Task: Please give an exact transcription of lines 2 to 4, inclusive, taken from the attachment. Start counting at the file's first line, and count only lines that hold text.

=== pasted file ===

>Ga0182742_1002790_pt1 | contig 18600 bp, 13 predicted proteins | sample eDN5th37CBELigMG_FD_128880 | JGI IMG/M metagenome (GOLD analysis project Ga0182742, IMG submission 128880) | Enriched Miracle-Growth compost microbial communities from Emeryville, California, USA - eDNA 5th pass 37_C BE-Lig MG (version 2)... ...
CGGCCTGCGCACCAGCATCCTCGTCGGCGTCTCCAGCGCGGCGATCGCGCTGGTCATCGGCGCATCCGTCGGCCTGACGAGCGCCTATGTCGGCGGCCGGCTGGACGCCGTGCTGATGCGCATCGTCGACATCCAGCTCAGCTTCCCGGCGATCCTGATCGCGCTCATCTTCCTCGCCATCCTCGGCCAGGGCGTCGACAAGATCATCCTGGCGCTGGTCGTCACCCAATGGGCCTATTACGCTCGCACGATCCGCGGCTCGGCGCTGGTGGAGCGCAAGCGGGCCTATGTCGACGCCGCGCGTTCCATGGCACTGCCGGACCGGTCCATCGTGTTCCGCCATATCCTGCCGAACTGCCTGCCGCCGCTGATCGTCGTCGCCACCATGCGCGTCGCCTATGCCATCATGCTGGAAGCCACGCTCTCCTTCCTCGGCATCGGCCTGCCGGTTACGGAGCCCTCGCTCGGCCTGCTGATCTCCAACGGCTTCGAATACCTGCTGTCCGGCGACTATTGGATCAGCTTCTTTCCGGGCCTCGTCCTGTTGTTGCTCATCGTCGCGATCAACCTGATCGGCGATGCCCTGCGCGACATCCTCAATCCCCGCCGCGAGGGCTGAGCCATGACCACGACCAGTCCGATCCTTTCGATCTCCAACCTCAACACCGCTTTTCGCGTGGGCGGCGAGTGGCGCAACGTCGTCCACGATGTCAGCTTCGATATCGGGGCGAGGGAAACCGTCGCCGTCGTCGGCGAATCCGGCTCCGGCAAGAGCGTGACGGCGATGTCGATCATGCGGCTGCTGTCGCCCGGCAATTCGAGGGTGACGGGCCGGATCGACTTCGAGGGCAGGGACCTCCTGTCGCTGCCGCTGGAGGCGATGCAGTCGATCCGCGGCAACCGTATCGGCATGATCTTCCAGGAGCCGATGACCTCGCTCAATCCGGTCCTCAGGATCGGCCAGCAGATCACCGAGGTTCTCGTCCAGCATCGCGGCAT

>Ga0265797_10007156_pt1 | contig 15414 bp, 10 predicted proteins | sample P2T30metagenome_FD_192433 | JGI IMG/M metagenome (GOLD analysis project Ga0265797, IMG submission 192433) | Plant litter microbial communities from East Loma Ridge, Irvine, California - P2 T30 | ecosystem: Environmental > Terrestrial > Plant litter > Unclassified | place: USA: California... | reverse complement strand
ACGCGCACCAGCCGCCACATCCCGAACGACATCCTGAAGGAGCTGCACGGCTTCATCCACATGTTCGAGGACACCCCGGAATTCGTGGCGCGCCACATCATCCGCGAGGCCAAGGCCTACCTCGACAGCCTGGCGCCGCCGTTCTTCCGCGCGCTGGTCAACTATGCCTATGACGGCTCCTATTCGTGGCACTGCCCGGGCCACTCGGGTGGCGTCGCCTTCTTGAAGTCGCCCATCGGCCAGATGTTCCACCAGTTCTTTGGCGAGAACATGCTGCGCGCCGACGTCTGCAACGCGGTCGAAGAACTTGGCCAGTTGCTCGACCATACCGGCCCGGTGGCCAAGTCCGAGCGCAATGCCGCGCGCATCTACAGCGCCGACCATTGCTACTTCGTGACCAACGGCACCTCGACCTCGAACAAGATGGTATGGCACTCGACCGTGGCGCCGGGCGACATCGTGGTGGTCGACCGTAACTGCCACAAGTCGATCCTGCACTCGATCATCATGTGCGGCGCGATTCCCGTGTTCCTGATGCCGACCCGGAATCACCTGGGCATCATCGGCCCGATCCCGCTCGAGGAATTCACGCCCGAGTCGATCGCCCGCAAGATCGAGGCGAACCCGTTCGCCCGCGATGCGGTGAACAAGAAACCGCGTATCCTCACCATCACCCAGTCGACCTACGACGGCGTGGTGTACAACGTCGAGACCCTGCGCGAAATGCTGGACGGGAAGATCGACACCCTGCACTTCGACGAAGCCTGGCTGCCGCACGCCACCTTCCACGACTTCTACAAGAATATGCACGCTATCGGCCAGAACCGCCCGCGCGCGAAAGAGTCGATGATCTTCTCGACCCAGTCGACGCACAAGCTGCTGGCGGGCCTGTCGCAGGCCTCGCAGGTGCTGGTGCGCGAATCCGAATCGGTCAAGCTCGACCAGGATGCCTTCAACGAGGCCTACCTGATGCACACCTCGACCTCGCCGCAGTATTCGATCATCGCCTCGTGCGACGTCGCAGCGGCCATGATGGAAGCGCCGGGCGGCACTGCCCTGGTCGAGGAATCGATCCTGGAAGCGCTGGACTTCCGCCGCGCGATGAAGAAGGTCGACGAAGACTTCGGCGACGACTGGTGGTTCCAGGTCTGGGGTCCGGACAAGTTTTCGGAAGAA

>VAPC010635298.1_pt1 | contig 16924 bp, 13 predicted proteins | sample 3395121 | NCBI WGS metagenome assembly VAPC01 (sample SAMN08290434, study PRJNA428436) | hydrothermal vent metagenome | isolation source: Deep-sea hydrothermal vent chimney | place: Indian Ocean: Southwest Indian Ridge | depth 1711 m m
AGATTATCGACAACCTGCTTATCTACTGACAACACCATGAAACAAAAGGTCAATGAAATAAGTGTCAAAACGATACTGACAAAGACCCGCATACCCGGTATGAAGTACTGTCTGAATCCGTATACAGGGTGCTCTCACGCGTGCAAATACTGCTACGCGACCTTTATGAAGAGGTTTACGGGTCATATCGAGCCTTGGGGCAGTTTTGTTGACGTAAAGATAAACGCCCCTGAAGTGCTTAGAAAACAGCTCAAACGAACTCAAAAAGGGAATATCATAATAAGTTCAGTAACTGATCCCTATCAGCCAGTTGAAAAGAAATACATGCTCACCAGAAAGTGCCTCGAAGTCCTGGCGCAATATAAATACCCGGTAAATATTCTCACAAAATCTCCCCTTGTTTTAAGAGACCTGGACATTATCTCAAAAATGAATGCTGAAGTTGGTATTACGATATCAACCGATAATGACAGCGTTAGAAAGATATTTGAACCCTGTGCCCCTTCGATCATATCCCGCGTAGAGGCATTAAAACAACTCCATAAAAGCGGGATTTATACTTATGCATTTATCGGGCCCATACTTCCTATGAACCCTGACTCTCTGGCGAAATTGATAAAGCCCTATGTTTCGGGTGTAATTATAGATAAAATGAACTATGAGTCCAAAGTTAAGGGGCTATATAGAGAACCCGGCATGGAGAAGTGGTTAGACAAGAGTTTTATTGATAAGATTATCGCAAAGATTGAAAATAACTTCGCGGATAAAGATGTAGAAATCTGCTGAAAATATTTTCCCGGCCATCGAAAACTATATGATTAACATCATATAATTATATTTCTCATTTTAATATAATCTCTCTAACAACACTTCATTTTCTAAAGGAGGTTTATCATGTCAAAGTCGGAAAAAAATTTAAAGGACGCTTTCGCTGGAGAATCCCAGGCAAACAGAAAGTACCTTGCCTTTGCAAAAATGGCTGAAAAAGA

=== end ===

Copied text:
CGGCCTGCGCACCAGCATCCTCGTCGGCGTCTCCAGCGCGGCGATCGCGCTGGTCATCGGCGCATCCGTCGGCCTGACGAGCGCCTATGTCGGCGGCCGGCTGGACGCCGTGCTGATGCGCATCGTCGACATCCAGCTCAGCTTCCCGGCGATCCTGATCGCGCTCATCTTCCTCGCCATCCTCGGCCAGGGCGTCGACAAGATCATCCTGGCGCTGGTCGTCACCCAATGGGCCTATTACGCTCGCACGATCCGCGGCTCGGCGCTGGTGGAGCGCAAGCGGGCCTATGTCGACGCCGCGCGTTCCATGGCACTGCCGGACCGGTCCATCGTGTTCCGCCATATCCTGCCGAACTGCCTGCCGCCGCTGATCGTCGTCGCCACCATGCGCGTCGCCTATGCCATCATGCTGGAAGCCACGCTCTCCTTCCTCGGCATCGGCCTGCCGGTTACGGAGCCCTCGCTCGGCCTGCTGATCTCCAACGGCTTCGAATACCTGCTGTCCGGCGACTATTGGATCAGCTTCTTTCCGGGCCTCGTCCTGTTGTTGCTCATCGTCGCGATCAACCTGATCGGCGATGCCCTGCGCGACATCCTCAATCCCCGCCGCGAGGGCTGAGCCATGACCACGACCAGTCCGATCCTTTCGATCTCCAACCTCAACACCGCTTTTCGCGTGGGCGGCGAGTGGCGCAACGTCGTCCACGATGTCAGCTTCGATATCGGGGCGAGGGAAACCGTCGCCGTCGTCGGCGAATCCGGCTCCGGCAAGAGCGTGACGGCGATGTCGATCATGCGGCTGCTGTCGCCCGGCAATTCGAGGGTGACGGGCCGGATCGACTTCGAGGGCAGGGACCTCCTGTCGCTGCCGCTGGAGGCGATGCAGTCGATCCGCGGCAACCGTATCGGCATGATCTTCCAGGAGCCGATGACCTCGCTCAATCCGGTCCTCAGGATCGGCCAGCAGATCACCGAGGTTCTCGTCCAGCATCGCGGCAT

>Ga0265797_10007156_pt1 | contig 15414 bp, 10 predicted proteins | sample P2T30metagenome_FD_192433 | JGI IMG/M metagenome (GOLD analysis project Ga0265797, IMG submission 192433) | Plant litter microbial communities from East Loma Ridge, Irvine, California - P2 T30 | ecosystem: Environmental > Terrestrial > Plant litter > Unclassified | place: USA: California... | reverse complement strand
ACGCGCACCAGCCGCCACATCCCGAACGACATCCTGAAGGAGCTGCACGGCTTCATCCACATGTTCGAGGACACCCCGGAATTCGTGGCGCGCCACATCATCCGCGAGGCCAAGGCCTACCTCGACAGCCTGGCGCCGCCGTTCTTCCGCGCGCTGGTCAACTATGCCTATGACGGCTCCTATTCGTGGCACTGCCCGGGCCACTCGGGTGGCGTCGCCTTCTTGAAGTCGCCCATCGGCCAGATGTTCCACCAGTTCTTTGGCGAGAACATGCTGCGCGCCGACGTCTGCAACGCGGTCGAAGAACTTGGCCAGTTGCTCGACCATACCGGCCCGGTGGCCAAGTCCGAGCGCAATGCCGCGCGCATCTACAGCGCCGACCATTGCTACTTCGTGACCAACGGCACCTCGACCTCGAACAAGATGGTATGGCACTCGACCGTGGCGCCGGGCGACATCGTGGTGGTCGACCGTAACTGCCACAAGTCGATCCTGCACTCGATCATCATGTGCGGCGCGATTCCCGTGTTCCTGATGCCGACCCGGAATCACCTGGGCATCATCGGCCCGATCCCGCTCGAGGAATTCACGCCCGAGTCGATCGCCCGCAAGATCGAGGCGAACCCGTTCGCCCGCGATGCGGTGAACAAGAAACCGCGTATCCTCACCATCACCCAGTCGACCTACGACGGCGTGGTGTACAACGTCGAGACCCTGCGCGAAATGCTGGACGGGAAGATCGACACCCTGCACTTCGACGAAGCCTGGCTGCCGCACGCCACCTTCCACGACTTCTACAAGAATATGCACGCTATCGGCCAGAACCGCCCGCGCGCGAAAGAGTCGATGATCTTCTCGACCCAGTCGACGCACAAGCTGCTGGCGGGCCTGTCGCAGGCCTCGCAGGTGCTGGTGCGCGAATCCGAATCGGTCAAGCTCGACCAGGATGCCTTCAACGAGGCCTACCTGATGCACACCTCGACCTCGCCGCAGTATTCGATCATCGCCTCGTGCGACGTCGCAGCGGCCATGATGGAAGCGCCGGGCGGCACTGCCCTGGTCGAGGAATCGATCCTGGAAGCGCTGGACTTCCGCCGCGCGATGAAGAAGGTCGACGAAGACTTCGGCGACGACTGGTGGTTCCAGGTCTGGGGTCCGGACAAGTTTTCGGAAGAA